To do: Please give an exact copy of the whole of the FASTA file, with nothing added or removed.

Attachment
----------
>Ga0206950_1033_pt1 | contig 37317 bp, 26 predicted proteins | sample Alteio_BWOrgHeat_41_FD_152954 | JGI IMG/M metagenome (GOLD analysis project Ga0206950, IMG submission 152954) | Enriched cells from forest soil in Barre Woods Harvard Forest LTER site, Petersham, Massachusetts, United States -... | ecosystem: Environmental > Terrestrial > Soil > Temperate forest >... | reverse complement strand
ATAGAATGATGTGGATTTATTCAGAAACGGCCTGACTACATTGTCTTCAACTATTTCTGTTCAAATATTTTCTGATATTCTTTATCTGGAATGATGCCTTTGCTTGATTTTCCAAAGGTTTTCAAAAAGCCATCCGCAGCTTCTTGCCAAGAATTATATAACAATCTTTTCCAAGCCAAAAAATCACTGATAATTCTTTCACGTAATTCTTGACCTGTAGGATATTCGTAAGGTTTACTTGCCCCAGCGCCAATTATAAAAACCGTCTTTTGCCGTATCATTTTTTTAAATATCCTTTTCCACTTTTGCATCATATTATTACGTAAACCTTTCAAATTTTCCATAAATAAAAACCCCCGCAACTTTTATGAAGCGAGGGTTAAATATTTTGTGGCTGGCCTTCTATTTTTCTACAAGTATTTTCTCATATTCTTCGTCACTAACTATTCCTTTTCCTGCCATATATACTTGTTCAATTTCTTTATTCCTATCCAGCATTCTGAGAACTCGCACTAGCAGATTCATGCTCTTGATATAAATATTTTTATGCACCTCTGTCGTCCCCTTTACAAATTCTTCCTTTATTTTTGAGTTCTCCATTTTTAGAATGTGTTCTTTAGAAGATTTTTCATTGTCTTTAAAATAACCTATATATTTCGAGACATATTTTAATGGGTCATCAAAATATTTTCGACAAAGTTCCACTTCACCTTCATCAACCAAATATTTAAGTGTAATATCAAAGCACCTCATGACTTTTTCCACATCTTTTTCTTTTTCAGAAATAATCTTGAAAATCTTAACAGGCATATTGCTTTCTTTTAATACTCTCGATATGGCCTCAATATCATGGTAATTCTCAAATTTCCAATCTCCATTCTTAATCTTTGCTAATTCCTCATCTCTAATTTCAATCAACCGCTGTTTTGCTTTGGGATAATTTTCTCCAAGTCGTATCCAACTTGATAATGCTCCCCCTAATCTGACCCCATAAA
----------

>Ga0206950_1033_pt1 | contig 37317 bp, 26 predicted proteins | sample Alteio_BWOrgHeat_41_FD_152954 | JGI IMG/M metagenome (GOLD analysis project Ga0206950, IMG submission 152954) | Enriched cells from forest soil in Barre Woods Harvard Forest LTER site, Petersham, Massachusetts, United States -... | ecosystem: Environmental > Terrestrial > Soil > Temperate forest >... | reverse complement strand
ATAGAATGATGTGGATTTATTCAGAAACGGCCTGACTACATTGTCTTCAACTATTTCTGTTCAAATATTTTCTGATATTCTTTATCTGGAATGATGCCTTTGCTTGATTTTCCAAAGGTTTTCAAAAAGCCATCCGCAGCTTCTTGCCAAGAATTATATAACAATCTTTTCCAAGCCAAAAAATCACTGATAATTCTTTCACGTAATTCTTGACCTGTAGGATATTCGTAAGGTTTACTTGCCCCAGCGCCAATTATAAAAACCGTCTTTTGCCGTATCATTTTTTTAAATATCCTTTTCCACTTTTGCATCATATTATTACGTAAACCTTTCAAATTTTCCATAAATAAAAACCCCCGCAACTTTTATGAAGCGAGGGTTAAATATTTTGTGGCTGGCCTTCTATTTTTCTACAAGTATTTTCTCATATTCTTCGTCACTAACTATTCCTTTTCCTGCCATATATACTTGTTCAATTTCTTTATTCCTATCCAGCATTCTGAGAACTCGCACTAGCAGATTCATGCTCTTGATATAAATATTTTTATGCACCTCTGTCGTCCCCTTTACAAATTCTTCCTTTATTTTTGAGTTCTCCATTTTTAGAATGTGTTCTTTAGAAGATTTTTCATTGTCTTTAAAATAACCTATATATTTCGAGACATATTTTAATGGGTCATCAAAATATTTTCGACAAAGTTCCACTTCACCTTCATCAACCAAATATTTAAGTGTAATATCAAAGCACCTCATGACTTTTTCCACATCTTTTTCTTTTTCAGAAATAATCTTGAAAATCTTAACAGGCATATTGCTTTCTTTTAATACTCTCGATATGGCCTCAATATCATGGTAATTCTCAAATTTCCAATCTCCATTCTTAATCTTTGCTAATTCCTCATCTCTAATTTCAATCAACCGCTGTTTTGCTTTGGGATAATTTTCTCCAAGTCGTATCCAACTTGATAATGCTCCCCCTAATCTGACCCCATAAA